The University of South Florida College of Marine Science’s Ocean Circulation Lab (USF CMS OCL) executed a 3-day mooring and dive training cruise in the Gulf of Mexico aboard the Florida Institute of Oceanography’s R/V Hogarth. The cruise plan included the deployment and recovery of sensors used in circulation studies related to Harmful Algal Blooms (HABs) as well as numerous training dives for new student research divers.
USF CMS OCL is headed by physical oceanographer Dr. Robert Weisberg, and the lab studies ocean circulation and its ecological impacts in the Gulf through direct observations and models. As part of SECOORA and OCL, USF Coastal Ocean Monitoring and Prediction System (COMPS) maintains a number of moored stations on the West Florida Shelf. The OCL uses data collected by COMPS buoys and bottom mounted sensors to validate and inform their numerical circulation models.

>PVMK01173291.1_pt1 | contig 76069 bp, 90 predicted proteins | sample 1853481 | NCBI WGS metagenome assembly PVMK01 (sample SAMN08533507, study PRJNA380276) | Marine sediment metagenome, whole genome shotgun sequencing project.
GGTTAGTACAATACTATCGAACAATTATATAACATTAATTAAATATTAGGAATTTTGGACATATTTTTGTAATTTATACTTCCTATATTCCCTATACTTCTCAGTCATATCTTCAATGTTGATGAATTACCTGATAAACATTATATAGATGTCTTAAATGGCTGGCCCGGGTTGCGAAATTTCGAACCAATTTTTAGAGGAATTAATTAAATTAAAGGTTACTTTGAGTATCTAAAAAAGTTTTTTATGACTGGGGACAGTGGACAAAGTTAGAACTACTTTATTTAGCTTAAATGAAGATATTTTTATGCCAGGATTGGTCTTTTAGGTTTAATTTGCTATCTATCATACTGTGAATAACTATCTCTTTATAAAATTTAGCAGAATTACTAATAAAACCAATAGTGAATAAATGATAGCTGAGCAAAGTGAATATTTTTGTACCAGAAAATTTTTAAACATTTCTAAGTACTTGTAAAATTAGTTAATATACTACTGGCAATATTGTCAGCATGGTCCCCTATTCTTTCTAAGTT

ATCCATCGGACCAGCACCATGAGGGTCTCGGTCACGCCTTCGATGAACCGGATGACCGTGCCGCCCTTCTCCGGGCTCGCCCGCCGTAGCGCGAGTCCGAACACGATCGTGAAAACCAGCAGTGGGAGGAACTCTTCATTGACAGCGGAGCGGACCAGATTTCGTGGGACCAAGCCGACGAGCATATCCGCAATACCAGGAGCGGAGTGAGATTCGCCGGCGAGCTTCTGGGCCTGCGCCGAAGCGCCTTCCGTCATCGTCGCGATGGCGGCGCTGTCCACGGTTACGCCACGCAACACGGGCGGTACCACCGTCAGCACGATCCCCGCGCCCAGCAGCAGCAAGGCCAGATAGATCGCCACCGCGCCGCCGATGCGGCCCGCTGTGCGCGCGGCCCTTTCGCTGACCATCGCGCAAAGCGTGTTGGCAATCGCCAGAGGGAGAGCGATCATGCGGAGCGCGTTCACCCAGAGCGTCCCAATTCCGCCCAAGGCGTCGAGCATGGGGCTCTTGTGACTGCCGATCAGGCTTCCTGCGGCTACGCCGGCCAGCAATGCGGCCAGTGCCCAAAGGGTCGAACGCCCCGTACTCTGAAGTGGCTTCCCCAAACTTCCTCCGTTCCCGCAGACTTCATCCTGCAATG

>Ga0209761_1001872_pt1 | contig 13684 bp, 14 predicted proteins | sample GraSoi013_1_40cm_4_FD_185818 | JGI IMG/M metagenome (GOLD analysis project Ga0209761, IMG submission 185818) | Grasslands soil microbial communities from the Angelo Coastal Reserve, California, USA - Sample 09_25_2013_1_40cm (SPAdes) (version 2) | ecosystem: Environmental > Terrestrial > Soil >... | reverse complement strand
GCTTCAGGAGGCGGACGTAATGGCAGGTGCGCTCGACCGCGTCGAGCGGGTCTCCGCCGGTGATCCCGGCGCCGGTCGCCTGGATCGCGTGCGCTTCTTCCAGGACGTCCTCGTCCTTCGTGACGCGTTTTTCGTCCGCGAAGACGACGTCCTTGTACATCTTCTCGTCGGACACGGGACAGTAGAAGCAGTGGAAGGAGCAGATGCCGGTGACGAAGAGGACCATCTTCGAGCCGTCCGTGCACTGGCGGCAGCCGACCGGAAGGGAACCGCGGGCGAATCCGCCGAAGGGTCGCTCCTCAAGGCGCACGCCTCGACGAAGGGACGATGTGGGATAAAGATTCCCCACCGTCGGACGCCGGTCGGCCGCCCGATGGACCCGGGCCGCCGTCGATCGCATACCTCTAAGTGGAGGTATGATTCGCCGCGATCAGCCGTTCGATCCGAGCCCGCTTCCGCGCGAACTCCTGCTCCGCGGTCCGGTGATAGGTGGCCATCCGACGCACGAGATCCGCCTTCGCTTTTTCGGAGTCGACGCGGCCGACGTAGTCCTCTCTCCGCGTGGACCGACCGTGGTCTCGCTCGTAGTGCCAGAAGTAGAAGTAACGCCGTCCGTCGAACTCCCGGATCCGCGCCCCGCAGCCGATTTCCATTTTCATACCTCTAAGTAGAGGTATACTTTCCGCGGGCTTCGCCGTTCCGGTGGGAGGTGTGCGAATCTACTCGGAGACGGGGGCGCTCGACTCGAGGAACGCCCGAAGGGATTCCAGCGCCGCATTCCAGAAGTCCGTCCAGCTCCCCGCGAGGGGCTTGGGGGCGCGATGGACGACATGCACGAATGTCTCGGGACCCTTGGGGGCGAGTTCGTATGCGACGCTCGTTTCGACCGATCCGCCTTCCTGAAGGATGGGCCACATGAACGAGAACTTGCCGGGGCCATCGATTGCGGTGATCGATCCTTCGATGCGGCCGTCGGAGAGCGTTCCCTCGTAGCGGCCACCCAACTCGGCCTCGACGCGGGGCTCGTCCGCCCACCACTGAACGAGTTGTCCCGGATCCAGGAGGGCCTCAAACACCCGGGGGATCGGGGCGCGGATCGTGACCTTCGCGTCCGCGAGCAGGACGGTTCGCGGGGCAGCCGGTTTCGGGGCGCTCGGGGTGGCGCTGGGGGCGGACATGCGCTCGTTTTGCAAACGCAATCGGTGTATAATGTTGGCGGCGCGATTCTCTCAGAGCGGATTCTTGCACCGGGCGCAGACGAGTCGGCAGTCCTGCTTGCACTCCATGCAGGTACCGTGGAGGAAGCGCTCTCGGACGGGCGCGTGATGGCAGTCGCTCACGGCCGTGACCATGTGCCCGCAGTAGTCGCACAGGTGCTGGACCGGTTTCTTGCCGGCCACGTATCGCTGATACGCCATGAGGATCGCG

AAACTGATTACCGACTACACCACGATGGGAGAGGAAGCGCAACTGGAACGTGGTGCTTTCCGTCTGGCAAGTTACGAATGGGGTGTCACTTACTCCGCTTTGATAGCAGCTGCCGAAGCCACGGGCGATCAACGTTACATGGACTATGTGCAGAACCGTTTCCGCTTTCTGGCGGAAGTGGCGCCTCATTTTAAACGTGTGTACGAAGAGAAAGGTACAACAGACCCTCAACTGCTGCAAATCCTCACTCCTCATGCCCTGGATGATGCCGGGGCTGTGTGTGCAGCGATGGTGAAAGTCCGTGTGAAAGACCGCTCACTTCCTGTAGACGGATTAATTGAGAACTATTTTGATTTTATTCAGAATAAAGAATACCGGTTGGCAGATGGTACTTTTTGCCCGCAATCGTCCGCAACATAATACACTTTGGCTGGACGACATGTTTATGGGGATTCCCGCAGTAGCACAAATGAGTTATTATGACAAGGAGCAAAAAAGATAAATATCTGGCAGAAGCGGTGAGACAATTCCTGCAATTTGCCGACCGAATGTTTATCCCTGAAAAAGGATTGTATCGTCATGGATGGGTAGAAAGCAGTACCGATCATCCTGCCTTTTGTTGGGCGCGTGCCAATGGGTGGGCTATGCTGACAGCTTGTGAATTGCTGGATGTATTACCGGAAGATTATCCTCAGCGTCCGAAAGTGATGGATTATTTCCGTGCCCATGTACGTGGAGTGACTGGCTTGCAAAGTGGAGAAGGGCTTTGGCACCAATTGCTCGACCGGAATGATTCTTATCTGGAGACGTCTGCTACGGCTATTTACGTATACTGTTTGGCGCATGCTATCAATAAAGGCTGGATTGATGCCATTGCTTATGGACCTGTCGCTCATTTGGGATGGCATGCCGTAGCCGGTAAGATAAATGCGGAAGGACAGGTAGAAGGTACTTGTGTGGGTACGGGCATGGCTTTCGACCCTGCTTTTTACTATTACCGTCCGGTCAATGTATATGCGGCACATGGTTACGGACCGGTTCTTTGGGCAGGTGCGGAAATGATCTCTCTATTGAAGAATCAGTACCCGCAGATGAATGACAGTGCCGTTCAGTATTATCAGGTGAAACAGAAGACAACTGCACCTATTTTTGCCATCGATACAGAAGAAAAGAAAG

During the cruise, which took place October 25-27, scientists took nutrient and Red Tide (Karina brevis) water samples from 10 locations, conducted 7 CTD (Conductivity, Temperature, and Depth) sensor casts, and deployed bottom mounted sensor packages. The team also deployed one surface drifter for circulation model verification. Five research training dives, including night dives, were completed so that new scientific divers are trained and ready to work in the field.
The sensors are collecting data to measure nutrients and currents in a region where Red Tide commonly blooms. Researchers are investigating the links between mid-shelf K. brevis bloom generation and nutrients of deep-water origin brought onto the shelf by upwelling circulation.
This research cruise, conducted during rough weather, was made successful due to the exceptional teamwork and commitment of the professional research staff, cruise staff, graduate students and undergraduate students.